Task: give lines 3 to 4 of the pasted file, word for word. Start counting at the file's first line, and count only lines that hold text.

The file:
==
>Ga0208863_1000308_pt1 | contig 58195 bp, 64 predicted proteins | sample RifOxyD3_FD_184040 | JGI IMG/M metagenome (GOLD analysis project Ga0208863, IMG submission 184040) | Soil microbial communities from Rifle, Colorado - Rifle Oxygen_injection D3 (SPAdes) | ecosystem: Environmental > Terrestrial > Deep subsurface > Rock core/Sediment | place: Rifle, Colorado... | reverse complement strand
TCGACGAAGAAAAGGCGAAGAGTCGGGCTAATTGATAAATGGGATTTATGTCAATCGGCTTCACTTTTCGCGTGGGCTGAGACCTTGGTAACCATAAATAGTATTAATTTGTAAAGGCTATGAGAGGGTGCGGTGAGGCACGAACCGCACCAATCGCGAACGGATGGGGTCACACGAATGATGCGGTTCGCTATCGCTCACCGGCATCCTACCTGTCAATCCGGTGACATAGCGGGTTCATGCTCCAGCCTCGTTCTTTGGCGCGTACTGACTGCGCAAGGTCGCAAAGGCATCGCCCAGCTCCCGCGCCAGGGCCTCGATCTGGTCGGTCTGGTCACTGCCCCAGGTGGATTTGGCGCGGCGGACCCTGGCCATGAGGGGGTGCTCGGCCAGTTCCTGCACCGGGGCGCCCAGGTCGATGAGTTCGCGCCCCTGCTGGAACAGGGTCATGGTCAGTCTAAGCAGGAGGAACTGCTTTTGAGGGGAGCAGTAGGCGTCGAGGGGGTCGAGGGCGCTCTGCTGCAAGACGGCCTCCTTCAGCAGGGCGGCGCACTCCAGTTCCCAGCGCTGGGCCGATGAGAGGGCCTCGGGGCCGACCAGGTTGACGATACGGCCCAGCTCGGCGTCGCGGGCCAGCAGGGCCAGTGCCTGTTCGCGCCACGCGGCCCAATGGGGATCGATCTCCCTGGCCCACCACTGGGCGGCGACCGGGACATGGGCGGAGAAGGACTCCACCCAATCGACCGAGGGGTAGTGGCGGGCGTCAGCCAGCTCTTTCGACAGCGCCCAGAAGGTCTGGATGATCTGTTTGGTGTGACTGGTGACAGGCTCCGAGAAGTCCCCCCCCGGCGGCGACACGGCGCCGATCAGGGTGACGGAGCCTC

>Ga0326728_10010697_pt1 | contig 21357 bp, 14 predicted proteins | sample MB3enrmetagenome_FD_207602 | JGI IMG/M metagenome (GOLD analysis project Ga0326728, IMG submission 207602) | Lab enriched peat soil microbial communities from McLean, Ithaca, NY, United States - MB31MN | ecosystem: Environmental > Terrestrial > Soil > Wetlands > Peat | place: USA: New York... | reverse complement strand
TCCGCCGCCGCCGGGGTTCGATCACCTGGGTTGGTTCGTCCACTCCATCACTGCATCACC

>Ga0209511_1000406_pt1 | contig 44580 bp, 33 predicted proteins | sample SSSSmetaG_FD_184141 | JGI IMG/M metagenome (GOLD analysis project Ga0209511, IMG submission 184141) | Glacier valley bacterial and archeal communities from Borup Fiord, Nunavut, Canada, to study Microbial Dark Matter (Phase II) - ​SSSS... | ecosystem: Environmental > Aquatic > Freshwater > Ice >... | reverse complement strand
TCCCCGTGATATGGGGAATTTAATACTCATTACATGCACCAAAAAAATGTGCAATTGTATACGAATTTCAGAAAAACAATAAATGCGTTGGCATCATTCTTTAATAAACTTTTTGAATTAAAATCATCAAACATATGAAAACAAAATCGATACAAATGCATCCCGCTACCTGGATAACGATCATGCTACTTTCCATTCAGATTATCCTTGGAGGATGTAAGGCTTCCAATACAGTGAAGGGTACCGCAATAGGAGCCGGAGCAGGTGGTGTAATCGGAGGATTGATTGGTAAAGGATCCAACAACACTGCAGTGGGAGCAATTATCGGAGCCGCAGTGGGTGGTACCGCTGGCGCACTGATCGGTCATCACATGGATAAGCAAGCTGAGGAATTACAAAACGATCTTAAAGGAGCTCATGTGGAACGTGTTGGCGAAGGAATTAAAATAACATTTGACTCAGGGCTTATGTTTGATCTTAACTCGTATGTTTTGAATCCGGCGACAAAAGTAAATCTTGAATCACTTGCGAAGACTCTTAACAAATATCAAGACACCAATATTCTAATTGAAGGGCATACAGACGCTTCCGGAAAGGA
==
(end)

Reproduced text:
>Ga0326728_10010697_pt1 | contig 21357 bp, 14 predicted proteins | sample MB3enrmetagenome_FD_207602 | JGI IMG/M metagenome (GOLD analysis project Ga0326728, IMG submission 207602) | Lab enriched peat soil microbial communities from McLean, Ithaca, NY, United States - MB31MN | ecosystem: Environmental > Terrestrial > Soil > Wetlands > Peat | place: USA: New York... | reverse complement strand
TCCGCCGCCGCCGGGGTTCGATCACCTGGGTTGGTTCGTCCACTCCATCACTGCATCACC